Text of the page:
63% of the elderly claim to have experienced discrimination

Discrimination is typically associated with issues that arise involving race and ethnicity and gender. But a recent study suggests a majority of the elderly also say they have recently experienced discrimination:

A startling proportion of older people report that they’ve experienced discrimination: 63 percent, in a study recently published in Research on Aging. The most commonly cited cause? “Thirty percent report being mistreated because of their age,” said the lead author Ye Luo, a Clemson University sociologist. Perceived discrimination because of gender, race or ancestry, disabilities or appearance followed in smaller proportions…

Dr. Luo and her colleagues used national data from the federal Health and Retirement Study to measure what nearly 6,400 people — all older than age 53 when the study began in 2006 – thought about discriminatory behavior. Dr. Luo wasn’t surprised by the high proportion of people who said they had encountered it. That was consistent, she says, with previous studies.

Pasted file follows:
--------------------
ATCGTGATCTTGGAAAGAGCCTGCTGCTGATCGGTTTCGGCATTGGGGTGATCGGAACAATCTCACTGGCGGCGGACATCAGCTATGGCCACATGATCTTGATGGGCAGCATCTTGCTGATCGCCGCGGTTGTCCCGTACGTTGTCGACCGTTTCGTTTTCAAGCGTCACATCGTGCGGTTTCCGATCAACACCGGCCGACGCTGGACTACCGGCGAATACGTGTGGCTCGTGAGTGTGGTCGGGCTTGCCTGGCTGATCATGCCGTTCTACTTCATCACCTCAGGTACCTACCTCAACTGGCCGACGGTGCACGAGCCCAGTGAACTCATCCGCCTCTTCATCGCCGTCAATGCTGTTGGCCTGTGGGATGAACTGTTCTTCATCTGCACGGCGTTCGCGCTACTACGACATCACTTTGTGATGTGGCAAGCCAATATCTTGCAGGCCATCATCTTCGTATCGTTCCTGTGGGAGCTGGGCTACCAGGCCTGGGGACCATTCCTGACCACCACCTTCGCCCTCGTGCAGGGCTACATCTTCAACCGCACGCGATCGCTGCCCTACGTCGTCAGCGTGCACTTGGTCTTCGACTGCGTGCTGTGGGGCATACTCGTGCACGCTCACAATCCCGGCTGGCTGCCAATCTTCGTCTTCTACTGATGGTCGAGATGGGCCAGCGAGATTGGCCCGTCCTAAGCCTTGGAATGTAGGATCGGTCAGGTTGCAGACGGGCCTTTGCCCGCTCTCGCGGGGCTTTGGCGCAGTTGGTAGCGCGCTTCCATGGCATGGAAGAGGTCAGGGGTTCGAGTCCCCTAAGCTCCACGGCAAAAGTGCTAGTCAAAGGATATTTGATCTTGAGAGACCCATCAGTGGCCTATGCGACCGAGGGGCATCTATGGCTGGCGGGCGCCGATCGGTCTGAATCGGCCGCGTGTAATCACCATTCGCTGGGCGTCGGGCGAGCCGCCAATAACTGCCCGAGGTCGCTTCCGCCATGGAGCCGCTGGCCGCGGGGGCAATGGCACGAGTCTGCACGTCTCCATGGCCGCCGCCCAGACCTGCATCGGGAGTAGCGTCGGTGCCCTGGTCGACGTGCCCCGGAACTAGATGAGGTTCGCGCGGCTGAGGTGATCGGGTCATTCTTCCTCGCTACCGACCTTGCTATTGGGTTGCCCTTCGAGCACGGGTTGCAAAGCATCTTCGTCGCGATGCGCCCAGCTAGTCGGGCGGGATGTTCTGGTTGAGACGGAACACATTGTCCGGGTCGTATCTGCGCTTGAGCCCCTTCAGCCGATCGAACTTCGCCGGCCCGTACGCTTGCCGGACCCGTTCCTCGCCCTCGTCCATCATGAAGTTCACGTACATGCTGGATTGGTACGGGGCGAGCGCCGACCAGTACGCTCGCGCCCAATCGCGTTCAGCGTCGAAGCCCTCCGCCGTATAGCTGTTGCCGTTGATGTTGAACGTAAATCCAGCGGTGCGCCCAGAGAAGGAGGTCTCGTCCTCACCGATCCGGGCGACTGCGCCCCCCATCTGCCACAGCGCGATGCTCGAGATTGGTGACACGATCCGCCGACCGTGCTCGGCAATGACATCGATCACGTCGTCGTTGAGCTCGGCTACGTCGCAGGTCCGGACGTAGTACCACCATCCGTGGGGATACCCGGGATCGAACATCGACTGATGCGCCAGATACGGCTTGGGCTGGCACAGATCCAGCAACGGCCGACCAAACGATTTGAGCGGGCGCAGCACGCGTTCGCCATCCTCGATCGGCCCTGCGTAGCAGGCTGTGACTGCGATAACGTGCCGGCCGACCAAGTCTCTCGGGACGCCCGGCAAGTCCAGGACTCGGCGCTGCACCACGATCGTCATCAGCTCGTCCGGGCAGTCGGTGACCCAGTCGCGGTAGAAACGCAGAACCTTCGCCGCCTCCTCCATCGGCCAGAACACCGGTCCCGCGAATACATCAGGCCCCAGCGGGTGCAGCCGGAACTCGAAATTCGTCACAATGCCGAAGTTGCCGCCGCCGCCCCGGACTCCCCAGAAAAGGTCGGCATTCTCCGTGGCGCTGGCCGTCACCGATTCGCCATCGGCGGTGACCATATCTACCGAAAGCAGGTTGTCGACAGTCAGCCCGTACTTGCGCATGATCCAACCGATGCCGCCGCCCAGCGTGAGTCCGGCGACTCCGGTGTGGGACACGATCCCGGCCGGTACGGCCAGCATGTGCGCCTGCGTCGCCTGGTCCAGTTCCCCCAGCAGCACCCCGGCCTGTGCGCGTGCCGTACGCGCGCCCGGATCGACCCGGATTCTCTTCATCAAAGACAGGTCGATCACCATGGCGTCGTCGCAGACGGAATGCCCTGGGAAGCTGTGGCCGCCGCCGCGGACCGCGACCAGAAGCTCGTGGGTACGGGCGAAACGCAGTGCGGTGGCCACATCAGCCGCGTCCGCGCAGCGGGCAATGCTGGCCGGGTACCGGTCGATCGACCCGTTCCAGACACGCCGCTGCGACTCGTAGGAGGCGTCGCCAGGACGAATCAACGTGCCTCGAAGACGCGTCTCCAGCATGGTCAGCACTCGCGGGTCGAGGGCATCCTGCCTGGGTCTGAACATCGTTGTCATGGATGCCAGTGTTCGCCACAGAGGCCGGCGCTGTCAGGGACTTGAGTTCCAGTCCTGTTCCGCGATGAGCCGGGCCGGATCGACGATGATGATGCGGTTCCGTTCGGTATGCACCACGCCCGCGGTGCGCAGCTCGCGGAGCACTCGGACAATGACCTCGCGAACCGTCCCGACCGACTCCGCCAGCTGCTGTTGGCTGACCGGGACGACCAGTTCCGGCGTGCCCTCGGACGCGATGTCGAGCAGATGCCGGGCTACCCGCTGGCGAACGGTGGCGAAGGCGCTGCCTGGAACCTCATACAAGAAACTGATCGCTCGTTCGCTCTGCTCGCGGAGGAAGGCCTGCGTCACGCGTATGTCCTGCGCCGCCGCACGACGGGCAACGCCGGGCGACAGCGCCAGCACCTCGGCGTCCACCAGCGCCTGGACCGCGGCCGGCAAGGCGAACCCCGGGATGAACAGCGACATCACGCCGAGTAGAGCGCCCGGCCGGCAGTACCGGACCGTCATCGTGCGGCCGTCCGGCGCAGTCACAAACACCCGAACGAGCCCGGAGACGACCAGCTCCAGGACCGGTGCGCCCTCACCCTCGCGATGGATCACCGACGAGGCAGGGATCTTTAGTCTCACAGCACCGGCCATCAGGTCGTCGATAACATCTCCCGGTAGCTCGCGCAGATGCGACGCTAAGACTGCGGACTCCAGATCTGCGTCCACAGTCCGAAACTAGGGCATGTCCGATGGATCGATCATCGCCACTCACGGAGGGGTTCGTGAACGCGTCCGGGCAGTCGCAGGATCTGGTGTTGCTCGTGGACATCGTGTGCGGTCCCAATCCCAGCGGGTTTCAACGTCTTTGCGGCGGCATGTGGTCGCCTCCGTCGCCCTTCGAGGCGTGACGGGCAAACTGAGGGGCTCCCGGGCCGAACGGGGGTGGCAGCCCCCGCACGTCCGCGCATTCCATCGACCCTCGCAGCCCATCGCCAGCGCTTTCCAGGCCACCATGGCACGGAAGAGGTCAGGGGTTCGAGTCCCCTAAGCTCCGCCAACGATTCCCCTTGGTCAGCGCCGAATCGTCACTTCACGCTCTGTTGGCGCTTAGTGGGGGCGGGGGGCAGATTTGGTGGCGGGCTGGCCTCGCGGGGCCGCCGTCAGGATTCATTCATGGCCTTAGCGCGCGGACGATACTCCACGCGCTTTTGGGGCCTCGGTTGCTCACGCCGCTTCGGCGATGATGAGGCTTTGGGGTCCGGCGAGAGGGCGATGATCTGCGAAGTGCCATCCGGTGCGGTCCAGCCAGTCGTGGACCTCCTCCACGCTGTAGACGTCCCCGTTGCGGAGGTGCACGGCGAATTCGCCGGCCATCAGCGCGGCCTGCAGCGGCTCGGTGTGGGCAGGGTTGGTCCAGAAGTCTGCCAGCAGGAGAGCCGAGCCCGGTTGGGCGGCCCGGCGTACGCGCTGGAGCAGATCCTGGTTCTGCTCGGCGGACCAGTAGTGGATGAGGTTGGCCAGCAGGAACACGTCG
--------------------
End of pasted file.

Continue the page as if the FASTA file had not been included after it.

As the researchers had expected, some people were more likely to report discrimination than others. Blacks, those who were separated or divorced or widowed, and those with fewer household assets had higher levels of perceived discrimination, as measured by questionnaires. It was less commonly perceived by whites, by the married or partnered, and by those with more assets…

Interestingly, the discrimination effect was stronger for everyday slights and suspicions (including whether people felt harassed or threatened, or whether they felt others were afraid of them) than for more dramatic events like being denied a job or promotion or being unfairly detained or questioned by police.

The study also suggests the experiences of discrimination are related to poorer health outcomes.

So if this is a common experience, what could society do differently to limit this? Public service announcements? Lessons in elementary school? How much of this is related to a youth-obsessed culture?

I wonder if these issues will only grow as Americans live longer. Also, what might happen if there is more generational conflict over debt, paying into social security, and the differences in wealth between the young and old?

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